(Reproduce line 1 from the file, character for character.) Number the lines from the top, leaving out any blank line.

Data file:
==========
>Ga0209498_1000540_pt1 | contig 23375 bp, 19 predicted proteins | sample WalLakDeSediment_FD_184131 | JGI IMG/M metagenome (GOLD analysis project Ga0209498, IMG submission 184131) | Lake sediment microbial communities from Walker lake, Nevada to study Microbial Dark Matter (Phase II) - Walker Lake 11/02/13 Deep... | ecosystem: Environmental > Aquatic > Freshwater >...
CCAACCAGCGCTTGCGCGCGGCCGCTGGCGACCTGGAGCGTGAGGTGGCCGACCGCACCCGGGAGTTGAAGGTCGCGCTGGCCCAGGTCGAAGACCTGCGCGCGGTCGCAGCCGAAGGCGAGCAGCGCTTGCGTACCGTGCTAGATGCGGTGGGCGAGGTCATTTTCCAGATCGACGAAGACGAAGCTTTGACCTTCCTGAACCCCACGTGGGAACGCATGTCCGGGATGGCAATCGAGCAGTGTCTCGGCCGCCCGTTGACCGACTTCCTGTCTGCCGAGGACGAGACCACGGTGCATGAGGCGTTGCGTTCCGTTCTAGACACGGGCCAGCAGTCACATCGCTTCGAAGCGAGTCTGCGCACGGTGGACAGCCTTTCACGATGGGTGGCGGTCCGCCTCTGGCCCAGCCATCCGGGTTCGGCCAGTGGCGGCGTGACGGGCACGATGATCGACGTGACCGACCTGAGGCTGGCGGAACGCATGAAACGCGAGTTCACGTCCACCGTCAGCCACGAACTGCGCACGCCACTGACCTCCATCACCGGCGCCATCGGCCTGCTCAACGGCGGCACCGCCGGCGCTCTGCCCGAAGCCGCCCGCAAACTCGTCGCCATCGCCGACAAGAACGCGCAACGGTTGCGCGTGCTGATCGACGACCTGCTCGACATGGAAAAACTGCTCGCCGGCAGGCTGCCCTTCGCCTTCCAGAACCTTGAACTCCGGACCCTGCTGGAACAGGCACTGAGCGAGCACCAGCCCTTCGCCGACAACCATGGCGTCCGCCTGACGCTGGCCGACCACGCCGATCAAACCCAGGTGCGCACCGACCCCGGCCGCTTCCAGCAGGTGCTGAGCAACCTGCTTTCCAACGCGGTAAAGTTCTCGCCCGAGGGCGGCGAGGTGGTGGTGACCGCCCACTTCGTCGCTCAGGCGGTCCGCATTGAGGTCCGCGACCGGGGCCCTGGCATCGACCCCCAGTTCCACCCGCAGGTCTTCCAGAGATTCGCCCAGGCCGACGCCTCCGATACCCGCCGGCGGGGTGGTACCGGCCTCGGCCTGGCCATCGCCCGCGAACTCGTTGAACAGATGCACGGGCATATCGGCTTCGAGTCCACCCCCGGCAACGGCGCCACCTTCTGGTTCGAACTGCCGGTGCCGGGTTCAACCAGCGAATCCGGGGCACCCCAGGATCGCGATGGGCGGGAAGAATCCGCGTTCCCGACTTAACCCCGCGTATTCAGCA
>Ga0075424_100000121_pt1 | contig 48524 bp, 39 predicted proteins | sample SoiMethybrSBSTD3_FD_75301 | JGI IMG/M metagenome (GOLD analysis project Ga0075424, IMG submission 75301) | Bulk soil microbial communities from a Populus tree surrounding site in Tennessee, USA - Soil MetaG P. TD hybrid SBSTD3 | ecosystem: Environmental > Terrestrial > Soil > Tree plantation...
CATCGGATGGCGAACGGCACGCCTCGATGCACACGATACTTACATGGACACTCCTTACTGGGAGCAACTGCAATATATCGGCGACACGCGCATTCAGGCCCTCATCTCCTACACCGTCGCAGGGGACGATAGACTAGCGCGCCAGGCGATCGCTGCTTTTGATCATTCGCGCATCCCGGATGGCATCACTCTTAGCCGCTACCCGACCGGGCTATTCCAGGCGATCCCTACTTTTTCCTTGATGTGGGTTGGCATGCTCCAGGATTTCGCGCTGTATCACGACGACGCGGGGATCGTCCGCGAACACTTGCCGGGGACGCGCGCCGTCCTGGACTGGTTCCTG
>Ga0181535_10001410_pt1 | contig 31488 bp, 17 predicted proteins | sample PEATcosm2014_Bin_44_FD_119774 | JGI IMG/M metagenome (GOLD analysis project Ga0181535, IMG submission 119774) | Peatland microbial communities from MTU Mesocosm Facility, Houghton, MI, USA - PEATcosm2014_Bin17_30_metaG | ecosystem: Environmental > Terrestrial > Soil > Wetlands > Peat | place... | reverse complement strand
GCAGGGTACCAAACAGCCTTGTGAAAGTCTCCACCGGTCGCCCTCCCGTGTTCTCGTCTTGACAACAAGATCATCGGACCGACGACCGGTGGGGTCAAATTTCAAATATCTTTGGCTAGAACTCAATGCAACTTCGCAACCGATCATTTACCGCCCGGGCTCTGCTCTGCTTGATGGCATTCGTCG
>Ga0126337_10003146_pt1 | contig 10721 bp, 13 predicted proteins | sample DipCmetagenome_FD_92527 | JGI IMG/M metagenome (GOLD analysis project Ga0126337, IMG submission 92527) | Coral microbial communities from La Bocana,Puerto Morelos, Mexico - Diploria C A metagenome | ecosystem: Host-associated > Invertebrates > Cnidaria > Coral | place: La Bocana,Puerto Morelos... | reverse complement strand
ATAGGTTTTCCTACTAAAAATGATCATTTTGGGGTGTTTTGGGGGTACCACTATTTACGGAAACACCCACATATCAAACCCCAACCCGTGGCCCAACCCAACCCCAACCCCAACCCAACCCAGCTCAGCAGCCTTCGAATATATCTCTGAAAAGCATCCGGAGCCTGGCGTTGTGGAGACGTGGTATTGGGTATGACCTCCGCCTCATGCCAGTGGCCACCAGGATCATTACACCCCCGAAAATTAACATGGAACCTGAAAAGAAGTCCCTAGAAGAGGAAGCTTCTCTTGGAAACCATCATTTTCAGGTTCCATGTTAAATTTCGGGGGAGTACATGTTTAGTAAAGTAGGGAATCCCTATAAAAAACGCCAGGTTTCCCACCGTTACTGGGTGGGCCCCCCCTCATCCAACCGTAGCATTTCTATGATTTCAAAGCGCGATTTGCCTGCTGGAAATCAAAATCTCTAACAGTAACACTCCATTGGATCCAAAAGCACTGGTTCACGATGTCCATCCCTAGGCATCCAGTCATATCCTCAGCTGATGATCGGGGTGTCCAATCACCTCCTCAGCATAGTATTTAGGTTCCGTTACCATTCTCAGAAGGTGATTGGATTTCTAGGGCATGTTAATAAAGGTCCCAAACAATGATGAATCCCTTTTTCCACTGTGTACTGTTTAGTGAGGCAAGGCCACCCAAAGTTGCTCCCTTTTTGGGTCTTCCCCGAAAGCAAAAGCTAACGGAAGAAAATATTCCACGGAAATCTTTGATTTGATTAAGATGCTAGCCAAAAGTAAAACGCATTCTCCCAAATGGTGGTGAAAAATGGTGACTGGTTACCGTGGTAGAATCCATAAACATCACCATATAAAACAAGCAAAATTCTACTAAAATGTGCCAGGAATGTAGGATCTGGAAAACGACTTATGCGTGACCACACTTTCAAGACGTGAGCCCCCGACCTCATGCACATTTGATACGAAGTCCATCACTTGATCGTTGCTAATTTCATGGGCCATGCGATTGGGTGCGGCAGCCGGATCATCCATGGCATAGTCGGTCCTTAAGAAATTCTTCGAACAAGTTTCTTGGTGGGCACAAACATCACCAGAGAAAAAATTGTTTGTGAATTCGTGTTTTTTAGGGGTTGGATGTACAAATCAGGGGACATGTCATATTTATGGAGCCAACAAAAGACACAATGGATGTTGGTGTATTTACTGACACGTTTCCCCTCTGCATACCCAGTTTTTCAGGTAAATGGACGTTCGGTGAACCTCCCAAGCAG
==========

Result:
>Ga0209498_1000540_pt1 | contig 23375 bp, 19 predicted proteins | sample WalLakDeSediment_FD_184131 | JGI IMG/M metagenome (GOLD analysis project Ga0209498, IMG submission 184131) | Lake sediment microbial communities from Walker lake, Nevada to study Microbial Dark Matter (Phase II) - Walker Lake 11/02/13 Deep... | ecosystem: Environmental > Aquatic > Freshwater >...